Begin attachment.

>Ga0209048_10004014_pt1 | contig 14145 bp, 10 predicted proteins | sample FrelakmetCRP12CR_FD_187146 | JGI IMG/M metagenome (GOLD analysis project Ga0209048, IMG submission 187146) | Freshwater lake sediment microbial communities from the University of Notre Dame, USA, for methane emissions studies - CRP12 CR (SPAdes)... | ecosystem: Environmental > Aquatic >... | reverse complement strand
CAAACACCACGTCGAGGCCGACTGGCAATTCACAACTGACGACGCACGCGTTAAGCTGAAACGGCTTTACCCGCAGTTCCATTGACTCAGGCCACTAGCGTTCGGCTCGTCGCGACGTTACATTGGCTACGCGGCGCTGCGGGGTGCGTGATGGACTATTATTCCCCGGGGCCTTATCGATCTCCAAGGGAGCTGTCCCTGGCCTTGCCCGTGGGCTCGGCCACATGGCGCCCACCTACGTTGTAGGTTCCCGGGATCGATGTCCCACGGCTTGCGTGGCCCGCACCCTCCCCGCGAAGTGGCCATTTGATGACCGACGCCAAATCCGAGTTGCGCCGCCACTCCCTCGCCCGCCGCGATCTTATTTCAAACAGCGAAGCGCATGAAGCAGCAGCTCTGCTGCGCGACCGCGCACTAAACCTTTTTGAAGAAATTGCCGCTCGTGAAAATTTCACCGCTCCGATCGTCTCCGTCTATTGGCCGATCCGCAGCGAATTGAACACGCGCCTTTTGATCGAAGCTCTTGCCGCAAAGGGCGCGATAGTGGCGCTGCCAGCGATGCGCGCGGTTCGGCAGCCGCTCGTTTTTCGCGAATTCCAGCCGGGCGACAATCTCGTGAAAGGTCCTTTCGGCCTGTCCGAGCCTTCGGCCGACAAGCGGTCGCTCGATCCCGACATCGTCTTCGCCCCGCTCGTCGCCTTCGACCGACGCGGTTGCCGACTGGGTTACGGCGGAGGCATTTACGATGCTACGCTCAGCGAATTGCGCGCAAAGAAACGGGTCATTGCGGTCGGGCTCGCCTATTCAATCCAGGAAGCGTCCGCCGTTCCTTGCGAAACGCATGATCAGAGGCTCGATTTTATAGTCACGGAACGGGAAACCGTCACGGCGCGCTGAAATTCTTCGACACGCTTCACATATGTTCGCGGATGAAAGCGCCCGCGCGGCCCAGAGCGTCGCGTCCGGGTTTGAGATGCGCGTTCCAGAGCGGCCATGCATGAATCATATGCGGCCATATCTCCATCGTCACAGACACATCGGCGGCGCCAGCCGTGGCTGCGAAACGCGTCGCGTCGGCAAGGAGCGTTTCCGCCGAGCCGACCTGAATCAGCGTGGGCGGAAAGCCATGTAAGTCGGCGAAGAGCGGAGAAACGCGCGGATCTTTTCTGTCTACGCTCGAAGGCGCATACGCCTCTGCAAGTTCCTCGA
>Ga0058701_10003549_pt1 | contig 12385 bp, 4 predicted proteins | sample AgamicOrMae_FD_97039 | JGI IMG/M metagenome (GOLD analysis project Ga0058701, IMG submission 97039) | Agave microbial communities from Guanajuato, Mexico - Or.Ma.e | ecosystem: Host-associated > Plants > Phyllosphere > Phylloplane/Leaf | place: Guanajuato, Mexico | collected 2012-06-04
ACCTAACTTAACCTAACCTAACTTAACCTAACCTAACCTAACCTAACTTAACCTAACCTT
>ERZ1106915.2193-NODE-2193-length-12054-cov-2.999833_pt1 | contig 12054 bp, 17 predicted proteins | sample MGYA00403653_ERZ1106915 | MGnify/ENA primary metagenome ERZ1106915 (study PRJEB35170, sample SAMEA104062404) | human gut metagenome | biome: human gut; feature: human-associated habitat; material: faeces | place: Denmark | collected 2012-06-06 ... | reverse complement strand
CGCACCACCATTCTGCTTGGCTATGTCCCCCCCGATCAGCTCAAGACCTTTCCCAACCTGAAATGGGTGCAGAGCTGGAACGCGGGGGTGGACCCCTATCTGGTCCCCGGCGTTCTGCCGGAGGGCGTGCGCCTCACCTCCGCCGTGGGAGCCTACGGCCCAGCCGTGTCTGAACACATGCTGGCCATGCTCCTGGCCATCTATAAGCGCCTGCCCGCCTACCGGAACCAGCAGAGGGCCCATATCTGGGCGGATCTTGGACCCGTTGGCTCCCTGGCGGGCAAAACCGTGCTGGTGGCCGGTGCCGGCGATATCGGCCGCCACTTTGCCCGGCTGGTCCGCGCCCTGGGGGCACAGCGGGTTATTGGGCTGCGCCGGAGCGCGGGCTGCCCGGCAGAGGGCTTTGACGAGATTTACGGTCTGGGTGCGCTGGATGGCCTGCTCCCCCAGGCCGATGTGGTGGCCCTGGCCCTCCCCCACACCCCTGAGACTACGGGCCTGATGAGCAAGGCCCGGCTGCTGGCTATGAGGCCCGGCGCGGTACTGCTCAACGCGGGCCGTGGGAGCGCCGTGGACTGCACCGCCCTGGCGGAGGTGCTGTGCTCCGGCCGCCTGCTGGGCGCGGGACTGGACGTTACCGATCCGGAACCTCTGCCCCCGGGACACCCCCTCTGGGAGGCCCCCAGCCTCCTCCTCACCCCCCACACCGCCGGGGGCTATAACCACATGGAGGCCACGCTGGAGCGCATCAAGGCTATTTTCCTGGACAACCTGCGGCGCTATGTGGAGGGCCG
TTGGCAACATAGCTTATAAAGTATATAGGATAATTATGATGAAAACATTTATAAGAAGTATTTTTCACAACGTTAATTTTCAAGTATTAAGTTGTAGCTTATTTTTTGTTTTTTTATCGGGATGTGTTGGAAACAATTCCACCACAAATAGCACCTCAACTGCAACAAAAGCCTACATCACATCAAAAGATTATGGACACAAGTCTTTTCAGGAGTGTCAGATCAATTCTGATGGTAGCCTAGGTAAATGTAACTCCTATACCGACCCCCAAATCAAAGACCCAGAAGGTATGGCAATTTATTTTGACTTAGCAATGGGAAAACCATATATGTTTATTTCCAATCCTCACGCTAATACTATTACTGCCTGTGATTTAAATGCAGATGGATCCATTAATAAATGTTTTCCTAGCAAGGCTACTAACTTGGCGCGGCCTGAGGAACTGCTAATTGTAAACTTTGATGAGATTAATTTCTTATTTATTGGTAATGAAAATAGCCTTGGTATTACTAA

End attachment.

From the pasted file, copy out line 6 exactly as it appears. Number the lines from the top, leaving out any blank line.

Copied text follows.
CGCACCACCATTCTGCTTGGCTATGTCCCCCCCGATCAGCTCAAGACCTTTCCCAACCTGAAATGGGTGCAGAGCTGGAACGCGGGGGTGGACCCCTATCTGGTCCCCGGCGTTCTGCCGGAGGGCGTGCGCCTCACCTCCGCCGTGGGAGCCTACGGCCCAGCCGTGTCTGAACACATGCTGGCCATGCTCCTGGCCATCTATAAGCGCCTGCCCGCCTACCGGAACCAGCAGAGGGCCCATATCTGGGCGGATCTTGGACCCGTTGGCTCCCTGGCGGGCAAAACCGTGCTGGTGGCCGGTGCCGGCGATATCGGCCGCCACTTTGCCCGGCTGGTCCGCGCCCTGGGGGCACAGCGGGTTATTGGGCTGCGCCGGAGCGCGGGCTGCCCGGCAGAGGGCTTTGACGAGATTTACGGTCTGGGTGCGCTGGATGGCCTGCTCCCCCAGGCCGATGTGGTGGCCCTGGCCCTCCCCCACACCCCTGAGACTACGGGCCTGATGAGCAAGGCCCGGCTGCTGGCTATGAGGCCCGGCGCGGTACTGCTCAACGCGGGCCGTGGGAGCGCCGTGGACTGCACCGCCCTGGCGGAGGTGCTGTGCTCCGGCCGCCTGCTGGGCGCGGGACTGGACGTTACCGATCCGGAACCTCTGCCCCCGGGACACCCCCTCTGGGAGGCCCCCAGCCTCCTCCTCACCCCCCACACCGCCGGGGGCTATAACCACATGGAGGCCACGCTGGAGCGCATCAAGGCTATTTTCCTGGACAACCTGCGGCGCTATGTGGAGGGCCG